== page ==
People wonder if children can tell the difference between what’s real and what isn’t, if they’ll confuse the stories in books and on television with accounts of real life. I’m not sure if I can say definitively, I thought the gods were real, or I thought the gods weren’t real, or I thought Jesus was real but not Hermes and Odin and Thoth. In a sense all the gods, and Jesus, and Abraham, Isaac, and Jacob, Moses, Captain Kirk and Mr. Spock, Captain America, even, are all equally real to me because they are all stories. There are real stories and then there are not-real stories. If a writer creates a story which mentions an important book that doesn’t exist, is that book real? Is the Necronomicon real? Whose Necronomicon is real? Which is the “real” Bible–the latest translation, or the Authorised Version, or the crumbling manuscripts the translators used? Which is the real book of Isaiah, the Masoretic Hebrew, or the Septuagint, or the version from the Dead Sea Scrolls?

What is fictional is real to me. What is mythical is real to me. “News” is not real in my universe. Propaganda is not real. Facebook is not real. Yet I don’t want to pray to Captain America, I only want to write stories about him. I did not encounter Antinous in my childhood reading about the gods of the world; I only heard him referenced, later, as the lover of a Roman emperor, a beautiful youth who died young. But having discovered him as a god, I pray to him, and he responds.

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Hildegard starring Patricia Routledge

The Antinoan Doctor surprised me this morning with a post about an actress who became a nun in the only traditionally cloistered Benedictine women’s community in the United States. He had stumbled across a short documentary on her conversion engagingly entitled God Is The Bigger Elvis. At once I went looking for it on Amazon, and from there I segued to looking for another film I knew I had heard of about Hildegard of Bingen.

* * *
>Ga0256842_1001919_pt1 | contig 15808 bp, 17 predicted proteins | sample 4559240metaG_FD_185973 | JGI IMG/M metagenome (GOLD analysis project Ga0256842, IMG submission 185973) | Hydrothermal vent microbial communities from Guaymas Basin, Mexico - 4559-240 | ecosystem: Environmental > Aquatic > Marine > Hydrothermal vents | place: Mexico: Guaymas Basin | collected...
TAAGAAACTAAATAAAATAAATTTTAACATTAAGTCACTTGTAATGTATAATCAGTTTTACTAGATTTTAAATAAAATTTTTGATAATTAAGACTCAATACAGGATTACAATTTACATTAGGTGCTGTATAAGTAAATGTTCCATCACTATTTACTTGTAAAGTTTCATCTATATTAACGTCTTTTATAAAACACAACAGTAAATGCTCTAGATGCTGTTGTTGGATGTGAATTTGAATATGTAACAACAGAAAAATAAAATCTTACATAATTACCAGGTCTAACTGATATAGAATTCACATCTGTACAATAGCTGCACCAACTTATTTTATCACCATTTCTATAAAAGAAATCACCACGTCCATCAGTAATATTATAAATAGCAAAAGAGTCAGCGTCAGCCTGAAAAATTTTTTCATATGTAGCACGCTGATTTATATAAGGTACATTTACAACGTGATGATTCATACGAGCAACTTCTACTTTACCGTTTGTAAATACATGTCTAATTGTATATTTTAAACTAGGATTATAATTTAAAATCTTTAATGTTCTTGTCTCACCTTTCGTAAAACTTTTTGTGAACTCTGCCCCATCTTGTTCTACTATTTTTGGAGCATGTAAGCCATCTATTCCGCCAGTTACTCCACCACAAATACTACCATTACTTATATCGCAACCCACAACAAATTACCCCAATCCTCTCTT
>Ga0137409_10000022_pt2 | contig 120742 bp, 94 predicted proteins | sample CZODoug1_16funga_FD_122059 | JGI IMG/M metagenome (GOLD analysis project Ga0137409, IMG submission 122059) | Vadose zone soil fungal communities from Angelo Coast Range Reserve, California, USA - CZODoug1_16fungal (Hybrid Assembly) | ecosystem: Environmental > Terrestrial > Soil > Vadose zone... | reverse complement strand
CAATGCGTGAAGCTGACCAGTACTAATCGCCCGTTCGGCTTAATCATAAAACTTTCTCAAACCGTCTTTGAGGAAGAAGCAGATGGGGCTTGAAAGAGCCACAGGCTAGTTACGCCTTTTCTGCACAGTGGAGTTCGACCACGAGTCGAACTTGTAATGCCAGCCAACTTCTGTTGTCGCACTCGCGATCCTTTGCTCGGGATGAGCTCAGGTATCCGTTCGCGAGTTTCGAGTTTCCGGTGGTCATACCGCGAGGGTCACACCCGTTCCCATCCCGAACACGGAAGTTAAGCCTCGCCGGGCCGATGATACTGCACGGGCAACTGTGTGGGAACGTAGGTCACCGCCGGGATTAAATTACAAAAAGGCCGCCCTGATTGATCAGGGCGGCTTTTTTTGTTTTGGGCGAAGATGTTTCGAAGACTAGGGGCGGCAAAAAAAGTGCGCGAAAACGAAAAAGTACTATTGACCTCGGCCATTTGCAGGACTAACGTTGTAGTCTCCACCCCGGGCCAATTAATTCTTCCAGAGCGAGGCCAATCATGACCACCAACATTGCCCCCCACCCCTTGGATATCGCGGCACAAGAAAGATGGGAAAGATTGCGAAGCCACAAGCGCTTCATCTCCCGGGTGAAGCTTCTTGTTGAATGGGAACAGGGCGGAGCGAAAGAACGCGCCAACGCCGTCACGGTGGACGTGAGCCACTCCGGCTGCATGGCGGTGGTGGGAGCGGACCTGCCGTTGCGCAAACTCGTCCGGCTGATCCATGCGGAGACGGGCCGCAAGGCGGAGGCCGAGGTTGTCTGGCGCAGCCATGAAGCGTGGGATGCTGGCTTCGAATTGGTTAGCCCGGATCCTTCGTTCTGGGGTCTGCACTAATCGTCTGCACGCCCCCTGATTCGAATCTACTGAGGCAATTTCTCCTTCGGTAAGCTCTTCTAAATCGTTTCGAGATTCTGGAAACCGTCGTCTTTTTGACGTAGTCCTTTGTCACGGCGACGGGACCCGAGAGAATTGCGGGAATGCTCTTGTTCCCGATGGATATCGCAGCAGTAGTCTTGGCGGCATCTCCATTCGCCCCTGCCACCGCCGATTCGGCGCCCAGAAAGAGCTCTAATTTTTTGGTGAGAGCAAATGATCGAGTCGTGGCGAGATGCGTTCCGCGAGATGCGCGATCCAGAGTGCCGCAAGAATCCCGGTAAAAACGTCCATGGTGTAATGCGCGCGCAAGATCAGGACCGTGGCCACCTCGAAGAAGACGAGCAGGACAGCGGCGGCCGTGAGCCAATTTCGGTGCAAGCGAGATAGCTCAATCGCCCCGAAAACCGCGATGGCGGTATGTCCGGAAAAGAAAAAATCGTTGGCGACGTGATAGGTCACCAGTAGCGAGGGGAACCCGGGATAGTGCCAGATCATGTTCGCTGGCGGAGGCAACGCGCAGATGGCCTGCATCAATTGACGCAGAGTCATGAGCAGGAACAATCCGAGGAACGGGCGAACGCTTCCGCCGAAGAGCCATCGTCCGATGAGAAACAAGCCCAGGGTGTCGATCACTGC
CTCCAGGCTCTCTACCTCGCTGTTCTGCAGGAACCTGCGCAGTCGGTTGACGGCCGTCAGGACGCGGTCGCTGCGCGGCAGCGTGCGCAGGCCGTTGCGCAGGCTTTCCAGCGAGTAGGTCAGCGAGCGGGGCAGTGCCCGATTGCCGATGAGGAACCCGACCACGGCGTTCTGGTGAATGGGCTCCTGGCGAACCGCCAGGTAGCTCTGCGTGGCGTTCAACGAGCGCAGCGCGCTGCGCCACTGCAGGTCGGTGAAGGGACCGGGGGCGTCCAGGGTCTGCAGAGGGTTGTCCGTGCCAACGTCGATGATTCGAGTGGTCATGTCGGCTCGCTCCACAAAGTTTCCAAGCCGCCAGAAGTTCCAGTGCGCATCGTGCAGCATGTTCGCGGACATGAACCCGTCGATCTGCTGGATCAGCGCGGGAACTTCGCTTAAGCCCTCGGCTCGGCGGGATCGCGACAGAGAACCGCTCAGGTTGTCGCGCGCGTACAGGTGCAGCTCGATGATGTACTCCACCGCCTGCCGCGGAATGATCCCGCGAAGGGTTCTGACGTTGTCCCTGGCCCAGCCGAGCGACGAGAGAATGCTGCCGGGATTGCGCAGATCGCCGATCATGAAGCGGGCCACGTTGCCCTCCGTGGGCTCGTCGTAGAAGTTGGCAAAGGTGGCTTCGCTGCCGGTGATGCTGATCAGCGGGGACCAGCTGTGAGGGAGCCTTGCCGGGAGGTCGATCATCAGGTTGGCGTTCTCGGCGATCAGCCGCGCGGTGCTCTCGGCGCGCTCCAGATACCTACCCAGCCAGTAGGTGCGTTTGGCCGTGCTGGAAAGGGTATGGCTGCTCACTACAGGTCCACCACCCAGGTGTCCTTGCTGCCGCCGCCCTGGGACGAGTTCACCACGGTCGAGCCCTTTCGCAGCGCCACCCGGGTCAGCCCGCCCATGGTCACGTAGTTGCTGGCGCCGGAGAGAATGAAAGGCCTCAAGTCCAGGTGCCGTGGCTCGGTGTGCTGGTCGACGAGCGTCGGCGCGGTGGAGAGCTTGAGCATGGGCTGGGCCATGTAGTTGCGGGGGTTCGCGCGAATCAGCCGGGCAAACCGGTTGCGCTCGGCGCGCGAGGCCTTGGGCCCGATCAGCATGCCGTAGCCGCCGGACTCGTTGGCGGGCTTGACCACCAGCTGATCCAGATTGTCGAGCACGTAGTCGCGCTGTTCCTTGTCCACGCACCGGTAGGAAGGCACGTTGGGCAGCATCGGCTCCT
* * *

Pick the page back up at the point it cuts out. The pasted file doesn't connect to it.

Amazon Instant Video did not fail me: I have just watched Hildegard, the 1994 film starring Patricia Routledge as the twelfth century’s most famous nun. Routledge is, of course, best known for playing Hyacinth Bucket (“It’s pronounced ‘Bouquet’!”), but she is as capable a dramatic actress as a comedienne; this is not Hyacinth-playing-Hildegard, but a solid and sober performance.

The film wisely concentrates on a few crucial moments and relationships in Hildegard’s life: Her friendship with the younger nun Ricardis; her conflict with the abbot of her community at Disibodenberg over the burial of a Crusader who may be excommunicate; her decision, supported by the nuns’ priest Volmar, to leave Disibodenberg and found an independent abbey at Bingen. Quotations from Scripture and from Hildegard’s profuse writings interweave with her justly famous music and tableaux of her visions to create a lovely taste of Hildegard’s personality, life, and work. I recommend it to anyone who is interested in her.